FREEDOMSJOURNAL-1827-10-05

New Slave Laws in Freedom’s Journal in 1827

Freedom’s Journal was the first African-American owned and operated newspaper published in the United States. Founded by Peter Williams, Jr. and other free black men, it was published weekly in New York City from 16 March 1827 to 28 March 1829. The journal was edited by John Russwurm and co-editor Samuel Cornish.

Freedom’s Journal provided international, national, and regional information on current events. Its editorials opposed slavery and other injustices, and also discussed current issues, such as the proposal by the American Colonization Society to resettle free blacks in Liberia, a colony established for that purpose in West Africa.

The Journal published biographies of prominent blacks, and listings of the births, deaths, and marriages in the African-American community in New York. It circulated in 11 states, the District of Columbia, Haiti, Europe, and Canada.

Happiness Of Being Flogged

The following is extracted from the Trinidad Gazette:

“We did and do declare the whip to be essential to the West Indian discipline. The COMFORT, WELFARE, and HAPPINESS of our labouring classes cannot subsist without it.”

The new SLAVE LAW of Barbados proceeding, we conclude on this principle, enacts, that:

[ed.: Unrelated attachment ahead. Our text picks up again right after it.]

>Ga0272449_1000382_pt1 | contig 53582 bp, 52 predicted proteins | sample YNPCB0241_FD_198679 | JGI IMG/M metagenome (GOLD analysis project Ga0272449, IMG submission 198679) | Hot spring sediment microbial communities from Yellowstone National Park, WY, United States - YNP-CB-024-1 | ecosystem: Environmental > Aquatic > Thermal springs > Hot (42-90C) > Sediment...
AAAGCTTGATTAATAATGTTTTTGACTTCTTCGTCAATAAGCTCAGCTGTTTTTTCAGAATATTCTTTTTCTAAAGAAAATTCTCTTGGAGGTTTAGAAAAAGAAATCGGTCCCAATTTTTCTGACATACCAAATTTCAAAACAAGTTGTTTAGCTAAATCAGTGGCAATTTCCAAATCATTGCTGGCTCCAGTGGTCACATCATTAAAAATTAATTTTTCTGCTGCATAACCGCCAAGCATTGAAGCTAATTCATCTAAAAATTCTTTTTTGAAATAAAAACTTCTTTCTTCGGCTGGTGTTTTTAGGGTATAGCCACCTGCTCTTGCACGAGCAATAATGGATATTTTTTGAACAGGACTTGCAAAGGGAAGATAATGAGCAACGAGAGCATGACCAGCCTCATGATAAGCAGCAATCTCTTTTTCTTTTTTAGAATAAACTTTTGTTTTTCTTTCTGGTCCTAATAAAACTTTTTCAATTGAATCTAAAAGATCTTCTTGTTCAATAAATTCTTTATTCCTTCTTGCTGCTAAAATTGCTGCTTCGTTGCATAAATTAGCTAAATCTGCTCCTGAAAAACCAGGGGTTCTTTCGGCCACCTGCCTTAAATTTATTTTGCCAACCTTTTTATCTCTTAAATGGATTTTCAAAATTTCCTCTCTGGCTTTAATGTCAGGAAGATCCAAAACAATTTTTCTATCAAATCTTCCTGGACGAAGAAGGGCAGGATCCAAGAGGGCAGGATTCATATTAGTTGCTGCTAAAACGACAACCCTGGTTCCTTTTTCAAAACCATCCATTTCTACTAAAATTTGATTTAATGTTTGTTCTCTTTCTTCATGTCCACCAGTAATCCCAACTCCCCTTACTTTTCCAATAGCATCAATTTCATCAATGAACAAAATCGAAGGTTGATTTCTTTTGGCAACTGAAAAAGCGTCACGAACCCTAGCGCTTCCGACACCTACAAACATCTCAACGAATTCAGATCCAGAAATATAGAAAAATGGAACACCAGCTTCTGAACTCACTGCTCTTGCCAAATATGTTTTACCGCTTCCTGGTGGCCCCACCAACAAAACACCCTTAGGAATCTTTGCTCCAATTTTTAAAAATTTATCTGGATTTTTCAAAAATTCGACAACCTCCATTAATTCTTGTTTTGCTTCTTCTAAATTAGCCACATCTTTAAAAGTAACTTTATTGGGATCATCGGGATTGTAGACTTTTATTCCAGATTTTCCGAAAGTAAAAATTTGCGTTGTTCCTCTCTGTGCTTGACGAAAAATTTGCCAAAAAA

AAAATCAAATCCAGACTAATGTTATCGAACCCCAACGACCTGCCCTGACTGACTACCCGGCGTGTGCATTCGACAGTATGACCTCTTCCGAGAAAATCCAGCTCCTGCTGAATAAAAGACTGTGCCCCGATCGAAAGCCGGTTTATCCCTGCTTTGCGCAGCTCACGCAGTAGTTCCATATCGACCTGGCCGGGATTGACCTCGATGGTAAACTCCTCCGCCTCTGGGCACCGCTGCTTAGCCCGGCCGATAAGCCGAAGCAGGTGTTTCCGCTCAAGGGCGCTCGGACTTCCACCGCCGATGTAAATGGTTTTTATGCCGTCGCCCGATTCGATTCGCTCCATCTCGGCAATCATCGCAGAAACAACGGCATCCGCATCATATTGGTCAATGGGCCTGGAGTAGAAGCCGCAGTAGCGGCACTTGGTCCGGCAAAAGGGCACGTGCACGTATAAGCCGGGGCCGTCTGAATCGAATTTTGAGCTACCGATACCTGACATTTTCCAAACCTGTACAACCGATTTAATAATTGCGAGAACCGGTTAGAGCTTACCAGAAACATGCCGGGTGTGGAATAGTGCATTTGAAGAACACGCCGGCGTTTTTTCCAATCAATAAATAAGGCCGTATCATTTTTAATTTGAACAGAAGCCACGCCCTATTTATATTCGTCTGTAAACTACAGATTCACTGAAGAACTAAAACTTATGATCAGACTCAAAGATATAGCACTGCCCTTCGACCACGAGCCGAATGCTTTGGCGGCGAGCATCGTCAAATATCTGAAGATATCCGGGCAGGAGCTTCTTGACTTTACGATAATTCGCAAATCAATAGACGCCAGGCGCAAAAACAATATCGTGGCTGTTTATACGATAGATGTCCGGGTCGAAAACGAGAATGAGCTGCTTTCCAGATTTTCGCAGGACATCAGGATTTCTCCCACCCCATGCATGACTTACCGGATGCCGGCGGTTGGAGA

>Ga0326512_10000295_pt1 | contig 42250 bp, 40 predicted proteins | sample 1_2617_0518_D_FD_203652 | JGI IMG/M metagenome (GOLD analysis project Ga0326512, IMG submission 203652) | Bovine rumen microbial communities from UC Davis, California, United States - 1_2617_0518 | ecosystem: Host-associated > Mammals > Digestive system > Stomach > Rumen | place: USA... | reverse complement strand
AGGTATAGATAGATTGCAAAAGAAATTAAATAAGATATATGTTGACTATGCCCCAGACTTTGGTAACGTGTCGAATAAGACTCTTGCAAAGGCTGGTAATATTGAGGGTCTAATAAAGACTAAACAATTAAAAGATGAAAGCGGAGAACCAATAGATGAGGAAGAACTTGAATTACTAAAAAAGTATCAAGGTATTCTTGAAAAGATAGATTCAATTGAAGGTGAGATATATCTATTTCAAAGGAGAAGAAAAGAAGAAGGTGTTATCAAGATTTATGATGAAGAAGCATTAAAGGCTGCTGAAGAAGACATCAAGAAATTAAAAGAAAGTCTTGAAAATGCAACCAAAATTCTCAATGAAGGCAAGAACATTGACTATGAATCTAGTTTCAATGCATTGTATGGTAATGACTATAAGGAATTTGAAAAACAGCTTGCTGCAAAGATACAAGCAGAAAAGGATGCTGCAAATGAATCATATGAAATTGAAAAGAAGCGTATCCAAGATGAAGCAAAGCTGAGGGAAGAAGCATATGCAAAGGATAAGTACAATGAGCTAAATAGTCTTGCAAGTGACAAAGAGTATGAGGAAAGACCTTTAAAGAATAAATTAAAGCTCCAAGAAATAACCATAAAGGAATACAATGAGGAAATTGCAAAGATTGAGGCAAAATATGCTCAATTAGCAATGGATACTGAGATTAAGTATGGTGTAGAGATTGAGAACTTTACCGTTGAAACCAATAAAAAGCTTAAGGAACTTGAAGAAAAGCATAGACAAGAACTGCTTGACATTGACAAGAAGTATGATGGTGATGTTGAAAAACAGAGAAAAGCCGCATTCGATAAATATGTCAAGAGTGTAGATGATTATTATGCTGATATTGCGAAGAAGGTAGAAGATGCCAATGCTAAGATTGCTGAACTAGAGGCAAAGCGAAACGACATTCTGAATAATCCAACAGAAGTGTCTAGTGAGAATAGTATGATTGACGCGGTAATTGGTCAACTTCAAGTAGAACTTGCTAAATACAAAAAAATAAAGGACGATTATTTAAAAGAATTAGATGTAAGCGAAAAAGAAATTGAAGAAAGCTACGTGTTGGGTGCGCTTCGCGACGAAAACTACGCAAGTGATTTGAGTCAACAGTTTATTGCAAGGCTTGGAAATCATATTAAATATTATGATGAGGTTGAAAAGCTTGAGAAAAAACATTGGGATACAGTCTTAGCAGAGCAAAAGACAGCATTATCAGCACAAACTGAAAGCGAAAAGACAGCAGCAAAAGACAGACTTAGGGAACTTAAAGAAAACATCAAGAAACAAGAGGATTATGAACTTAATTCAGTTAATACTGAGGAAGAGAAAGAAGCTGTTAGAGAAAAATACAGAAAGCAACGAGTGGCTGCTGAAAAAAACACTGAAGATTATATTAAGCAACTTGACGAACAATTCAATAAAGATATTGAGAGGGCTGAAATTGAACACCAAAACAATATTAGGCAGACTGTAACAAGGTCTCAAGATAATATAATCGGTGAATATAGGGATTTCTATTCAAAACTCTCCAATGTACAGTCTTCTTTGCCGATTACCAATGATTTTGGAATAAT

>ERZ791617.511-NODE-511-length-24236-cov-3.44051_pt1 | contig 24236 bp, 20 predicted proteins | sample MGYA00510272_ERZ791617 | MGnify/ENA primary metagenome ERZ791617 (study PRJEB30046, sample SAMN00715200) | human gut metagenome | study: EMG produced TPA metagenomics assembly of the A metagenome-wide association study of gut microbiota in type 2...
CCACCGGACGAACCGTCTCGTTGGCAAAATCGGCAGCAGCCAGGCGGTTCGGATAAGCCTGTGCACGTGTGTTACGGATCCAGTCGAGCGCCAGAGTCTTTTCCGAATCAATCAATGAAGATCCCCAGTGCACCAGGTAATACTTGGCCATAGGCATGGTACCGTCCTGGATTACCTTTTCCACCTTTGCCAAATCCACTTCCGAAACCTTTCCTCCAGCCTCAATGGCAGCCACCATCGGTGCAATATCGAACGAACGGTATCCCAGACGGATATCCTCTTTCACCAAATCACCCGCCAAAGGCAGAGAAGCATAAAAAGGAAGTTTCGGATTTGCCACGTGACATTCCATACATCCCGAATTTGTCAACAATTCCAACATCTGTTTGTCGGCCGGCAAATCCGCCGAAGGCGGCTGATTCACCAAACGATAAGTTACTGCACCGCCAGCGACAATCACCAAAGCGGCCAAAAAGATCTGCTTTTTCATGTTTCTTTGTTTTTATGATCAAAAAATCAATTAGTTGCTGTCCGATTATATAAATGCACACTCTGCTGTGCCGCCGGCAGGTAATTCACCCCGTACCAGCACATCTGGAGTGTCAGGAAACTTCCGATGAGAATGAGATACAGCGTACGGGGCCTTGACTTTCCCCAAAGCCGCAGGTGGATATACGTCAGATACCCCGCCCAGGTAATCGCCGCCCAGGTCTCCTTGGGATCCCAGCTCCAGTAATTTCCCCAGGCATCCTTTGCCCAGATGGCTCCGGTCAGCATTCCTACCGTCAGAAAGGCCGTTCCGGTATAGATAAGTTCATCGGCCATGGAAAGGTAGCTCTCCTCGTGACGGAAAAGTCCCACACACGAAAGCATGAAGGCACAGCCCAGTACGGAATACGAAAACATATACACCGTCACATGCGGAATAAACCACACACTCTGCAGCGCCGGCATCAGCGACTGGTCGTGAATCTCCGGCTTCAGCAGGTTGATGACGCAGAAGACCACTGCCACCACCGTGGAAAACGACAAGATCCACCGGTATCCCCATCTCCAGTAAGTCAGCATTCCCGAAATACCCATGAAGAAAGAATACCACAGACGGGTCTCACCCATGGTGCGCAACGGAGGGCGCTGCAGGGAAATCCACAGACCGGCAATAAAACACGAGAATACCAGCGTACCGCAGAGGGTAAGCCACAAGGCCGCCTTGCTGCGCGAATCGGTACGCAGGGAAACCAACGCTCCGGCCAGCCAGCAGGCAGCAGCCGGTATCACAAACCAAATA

Trinidad

Trinidad

Any person may apprehend any slave having in his possession any sugar canes, sugar, rum, cotton, ginger, aloes, plate, wrought or cast iron, lead, copper, pewter, brass, tin, or other article or thing, of what nature or kind soever, without a note descriptive of the same; who, on conviction of any Justice of the Peace, shall be WHIPPED at his discretion, not exceeding thirty-nine lashes.

Any slave guilty of quarreling or fighting with another, or of insolent language or gestures to or of any white person; or of swearing, or uttering any obscene speeches; or drunkenness; or making or selling, throwing, or firing squibs, serpents, or other, fire-works; or of cock-fighting or of gaming; or of riding on a faster gait than a walk, or driving upon a faster gait than a gentle trot, on any road, street, or lane, of the island; or of cruelly whipping, beating, or ill using any horse, ass, mule, or other cattle; or of negligently driving any wagon, cart, carriage, &c: or of any disorderly conduct or misbehavior; shall, on conviction before any Justice of the Peace, be whipped, at his discretion, not exceeding thirty-nine stripes.”

Source

Collection: African American Newspapers
Publication: Freedom’s Journal
Date: October 5, 1827
Title: Happiness Of Being Flogged
Location: New York, New York

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